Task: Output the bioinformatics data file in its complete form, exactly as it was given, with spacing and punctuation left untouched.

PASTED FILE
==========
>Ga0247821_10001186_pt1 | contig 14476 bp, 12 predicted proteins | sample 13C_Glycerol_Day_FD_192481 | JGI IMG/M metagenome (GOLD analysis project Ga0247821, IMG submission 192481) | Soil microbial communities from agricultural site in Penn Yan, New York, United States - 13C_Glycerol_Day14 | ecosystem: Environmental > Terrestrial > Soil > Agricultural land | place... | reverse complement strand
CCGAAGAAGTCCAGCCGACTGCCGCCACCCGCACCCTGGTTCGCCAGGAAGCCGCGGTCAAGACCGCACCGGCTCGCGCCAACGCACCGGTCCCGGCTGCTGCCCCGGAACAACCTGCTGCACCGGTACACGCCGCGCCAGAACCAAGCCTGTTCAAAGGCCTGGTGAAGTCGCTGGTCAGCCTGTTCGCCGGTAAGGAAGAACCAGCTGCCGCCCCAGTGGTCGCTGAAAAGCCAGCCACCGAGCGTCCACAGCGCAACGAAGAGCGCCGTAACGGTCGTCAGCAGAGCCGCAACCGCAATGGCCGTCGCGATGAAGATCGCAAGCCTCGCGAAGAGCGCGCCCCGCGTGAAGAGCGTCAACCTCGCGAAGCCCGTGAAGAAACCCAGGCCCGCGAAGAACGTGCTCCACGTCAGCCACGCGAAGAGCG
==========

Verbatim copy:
>Ga0247821_10001186_pt1 | contig 14476 bp, 12 predicted proteins | sample 13C_Glycerol_Day_FD_192481 | JGI IMG/M metagenome (GOLD analysis project Ga0247821, IMG submission 192481) | Soil microbial communities from agricultural site in Penn Yan, New York, United States - 13C_Glycerol_Day14 | ecosystem: Environmental > Terrestrial > Soil > Agricultural land | place... | reverse complement strand
CCGAAGAAGTCCAGCCGACTGCCGCCACCCGCACCCTGGTTCGCCAGGAAGCCGCGGTCAAGACCGCACCGGCTCGCGCCAACGCACCGGTCCCGGCTGCTGCCCCGGAACAACCTGCTGCACCGGTACACGCCGCGCCAGAACCAAGCCTGTTCAAAGGCCTGGTGAAGTCGCTGGTCAGCCTGTTCGCCGGTAAGGAAGAACCAGCTGCCGCCCCAGTGGTCGCTGAAAAGCCAGCCACCGAGCGTCCACAGCGCAACGAAGAGCGCCGTAACGGTCGTCAGCAGAGCCGCAACCGCAATGGCCGTCGCGATGAAGATCGCAAGCCTCGCGAAGAGCGCGCCCCGCGTGAAGAGCGTCAACCTCGCGAAGCCCGTGAAGAAACCCAGGCCCGCGAAGAACGTGCTCCACGTCAGCCACGCGAAGAGCG